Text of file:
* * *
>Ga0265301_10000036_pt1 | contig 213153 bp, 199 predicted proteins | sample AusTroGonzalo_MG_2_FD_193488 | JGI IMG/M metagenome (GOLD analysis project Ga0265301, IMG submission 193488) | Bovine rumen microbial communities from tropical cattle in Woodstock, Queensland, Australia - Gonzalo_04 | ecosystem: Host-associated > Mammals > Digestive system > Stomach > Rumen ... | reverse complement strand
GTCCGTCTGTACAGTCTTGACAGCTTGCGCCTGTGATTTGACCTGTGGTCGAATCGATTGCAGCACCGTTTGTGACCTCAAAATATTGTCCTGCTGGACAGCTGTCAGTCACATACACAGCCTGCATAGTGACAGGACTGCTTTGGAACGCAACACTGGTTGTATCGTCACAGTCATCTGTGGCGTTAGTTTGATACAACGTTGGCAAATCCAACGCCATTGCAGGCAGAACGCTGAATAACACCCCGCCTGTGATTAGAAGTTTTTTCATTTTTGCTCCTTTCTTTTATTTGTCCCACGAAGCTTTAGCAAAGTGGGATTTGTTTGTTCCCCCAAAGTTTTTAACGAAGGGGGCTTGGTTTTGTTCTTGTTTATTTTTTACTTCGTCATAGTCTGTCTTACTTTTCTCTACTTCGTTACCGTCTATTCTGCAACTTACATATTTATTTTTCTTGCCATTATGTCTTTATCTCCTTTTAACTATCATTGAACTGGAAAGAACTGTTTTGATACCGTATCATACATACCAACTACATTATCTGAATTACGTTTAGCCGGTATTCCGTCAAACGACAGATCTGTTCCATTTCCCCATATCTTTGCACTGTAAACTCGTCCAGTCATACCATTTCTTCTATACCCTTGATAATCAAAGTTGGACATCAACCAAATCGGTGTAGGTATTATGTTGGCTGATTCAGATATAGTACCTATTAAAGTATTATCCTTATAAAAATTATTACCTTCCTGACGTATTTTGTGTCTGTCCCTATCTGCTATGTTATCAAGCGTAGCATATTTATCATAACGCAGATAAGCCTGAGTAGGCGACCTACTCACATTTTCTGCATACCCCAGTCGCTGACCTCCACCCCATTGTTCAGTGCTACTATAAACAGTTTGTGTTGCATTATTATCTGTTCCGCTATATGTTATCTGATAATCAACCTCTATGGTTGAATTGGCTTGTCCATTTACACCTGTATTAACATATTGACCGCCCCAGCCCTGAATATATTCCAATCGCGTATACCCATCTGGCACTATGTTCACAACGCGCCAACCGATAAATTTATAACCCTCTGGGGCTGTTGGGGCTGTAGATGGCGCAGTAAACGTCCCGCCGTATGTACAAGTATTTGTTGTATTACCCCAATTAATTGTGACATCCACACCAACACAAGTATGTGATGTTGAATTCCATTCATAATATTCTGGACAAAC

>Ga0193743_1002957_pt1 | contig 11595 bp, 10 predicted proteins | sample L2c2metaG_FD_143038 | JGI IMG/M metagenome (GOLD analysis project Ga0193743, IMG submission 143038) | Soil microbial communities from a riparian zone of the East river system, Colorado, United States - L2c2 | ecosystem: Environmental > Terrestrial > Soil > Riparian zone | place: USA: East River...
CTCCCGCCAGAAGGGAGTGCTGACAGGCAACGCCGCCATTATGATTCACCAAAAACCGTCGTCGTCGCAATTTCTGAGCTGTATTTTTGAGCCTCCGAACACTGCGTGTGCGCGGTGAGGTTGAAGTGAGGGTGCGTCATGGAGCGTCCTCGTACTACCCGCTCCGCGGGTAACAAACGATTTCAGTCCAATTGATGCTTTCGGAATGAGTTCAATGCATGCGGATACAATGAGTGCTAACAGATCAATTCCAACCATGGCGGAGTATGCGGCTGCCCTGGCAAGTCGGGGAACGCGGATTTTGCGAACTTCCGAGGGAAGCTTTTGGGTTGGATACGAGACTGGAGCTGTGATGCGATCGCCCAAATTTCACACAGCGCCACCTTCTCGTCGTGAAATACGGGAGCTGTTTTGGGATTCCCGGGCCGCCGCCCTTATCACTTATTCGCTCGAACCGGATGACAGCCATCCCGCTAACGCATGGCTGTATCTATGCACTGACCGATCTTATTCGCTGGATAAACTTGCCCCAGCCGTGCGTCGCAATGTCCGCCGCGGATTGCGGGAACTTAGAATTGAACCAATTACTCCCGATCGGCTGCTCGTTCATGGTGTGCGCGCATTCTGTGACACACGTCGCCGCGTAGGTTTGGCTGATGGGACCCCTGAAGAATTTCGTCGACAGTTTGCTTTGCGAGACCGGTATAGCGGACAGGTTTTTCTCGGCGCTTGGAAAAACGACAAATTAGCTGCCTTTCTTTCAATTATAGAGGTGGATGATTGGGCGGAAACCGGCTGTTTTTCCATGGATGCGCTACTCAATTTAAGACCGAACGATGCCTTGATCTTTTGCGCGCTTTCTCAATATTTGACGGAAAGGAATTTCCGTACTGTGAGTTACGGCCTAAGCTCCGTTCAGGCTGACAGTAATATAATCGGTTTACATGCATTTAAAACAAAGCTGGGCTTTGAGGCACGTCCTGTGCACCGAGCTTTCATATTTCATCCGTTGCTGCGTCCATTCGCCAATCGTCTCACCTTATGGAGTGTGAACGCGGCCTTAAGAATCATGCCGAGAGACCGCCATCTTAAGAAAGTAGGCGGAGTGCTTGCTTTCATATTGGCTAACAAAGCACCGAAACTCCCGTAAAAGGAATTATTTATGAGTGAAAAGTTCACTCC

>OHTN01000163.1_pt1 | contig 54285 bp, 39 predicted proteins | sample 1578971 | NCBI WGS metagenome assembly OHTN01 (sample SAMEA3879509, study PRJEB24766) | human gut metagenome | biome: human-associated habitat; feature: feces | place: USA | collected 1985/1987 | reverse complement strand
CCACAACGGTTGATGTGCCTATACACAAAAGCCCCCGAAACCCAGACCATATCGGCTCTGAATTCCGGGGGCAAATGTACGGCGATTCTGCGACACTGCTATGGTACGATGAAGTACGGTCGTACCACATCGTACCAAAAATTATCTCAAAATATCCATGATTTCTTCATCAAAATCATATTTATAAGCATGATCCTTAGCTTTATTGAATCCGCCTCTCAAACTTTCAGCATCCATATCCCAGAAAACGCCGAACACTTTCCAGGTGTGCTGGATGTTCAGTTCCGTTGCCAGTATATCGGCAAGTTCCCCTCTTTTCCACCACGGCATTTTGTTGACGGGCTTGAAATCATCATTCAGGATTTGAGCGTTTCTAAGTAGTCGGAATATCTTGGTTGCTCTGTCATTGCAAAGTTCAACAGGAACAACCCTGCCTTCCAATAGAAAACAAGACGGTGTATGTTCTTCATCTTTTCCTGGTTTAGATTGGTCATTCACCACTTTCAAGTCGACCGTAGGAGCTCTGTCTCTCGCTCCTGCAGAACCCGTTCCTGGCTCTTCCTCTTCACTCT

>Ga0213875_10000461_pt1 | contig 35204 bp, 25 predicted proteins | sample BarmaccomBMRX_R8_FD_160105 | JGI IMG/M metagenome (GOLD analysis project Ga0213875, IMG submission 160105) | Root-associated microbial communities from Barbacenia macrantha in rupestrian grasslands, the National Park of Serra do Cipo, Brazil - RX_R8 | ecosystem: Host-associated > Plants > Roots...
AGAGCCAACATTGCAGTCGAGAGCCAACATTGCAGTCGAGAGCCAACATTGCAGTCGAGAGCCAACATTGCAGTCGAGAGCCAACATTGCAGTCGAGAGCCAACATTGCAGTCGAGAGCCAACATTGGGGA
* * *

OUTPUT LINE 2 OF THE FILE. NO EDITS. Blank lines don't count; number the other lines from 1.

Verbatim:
GTCCGTCTGTACAGTCTTGACAGCTTGCGCCTGTGATTTGACCTGTGGTCGAATCGATTGCAGCACCGTTTGTGACCTCAAAATATTGTCCTGCTGGACAGCTGTCAGTCACATACACAGCCTGCATAGTGACAGGACTGCTTTGGAACGCAACACTGGTTGTATCGTCACAGTCATCTGTGGCGTTAGTTTGATACAACGTTGGCAAATCCAACGCCATTGCAGGCAGAACGCTGAATAACACCCCGCCTGTGATTAGAAGTTTTTTCATTTTTGCTCCTTTCTTTTATTTGTCCCACGAAGCTTTAGCAAAGTGGGATTTGTTTGTTCCCCCAAAGTTTTTAACGAAGGGGGCTTGGTTTTGTTCTTGTTTATTTTTTACTTCGTCATAGTCTGTCTTACTTTTCTCTACTTCGTTACCGTCTATTCTGCAACTTACATATTTATTTTTCTTGCCATTATGTCTTTATCTCCTTTTAACTATCATTGAACTGGAAAGAACTGTTTTGATACCGTATCATACATACCAACTACATTATCTGAATTACGTTTAGCCGGTATTCCGTCAAACGACAGATCTGTTCCATTTCCCCATATCTTTGCACTGTAAACTCGTCCAGTCATACCATTTCTTCTATACCCTTGATAATCAAAGTTGGACATCAACCAAATCGGTGTAGGTATTATGTTGGCTGATTCAGATATAGTACCTATTAAAGTATTATCCTTATAAAAATTATTACCTTCCTGACGTATTTTGTGTCTGTCCCTATCTGCTATGTTATCAAGCGTAGCATATTTATCATAACGCAGATAAGCCTGAGTAGGCGACCTACTCACATTTTCTGCATACCCCAGTCGCTGACCTCCACCCCATTGTTCAGTGCTACTATAAACAGTTTGTGTTGCATTATTATCTGTTCCGCTATATGTTATCTGATAATCAACCTCTATGGTTGAATTGGCTTGTCCATTTACACCTGTATTAACATATTGACCGCCCCAGCCCTGAATATATTCCAATCGCGTATACCCATCTGGCACTATGTTCACAACGCGCCAACCGATAAATTTATAACCCTCTGGGGCTGTTGGGGCTGTAGATGGCGCAGTAAACGTCCCGCCGTATGTACAAGTATTTGTTGTATTACCCCAATTAATTGTGACATCCACACCAACACAAGTATGTGATGTTGAATTCCATTCATAATATTCTGGACAAAC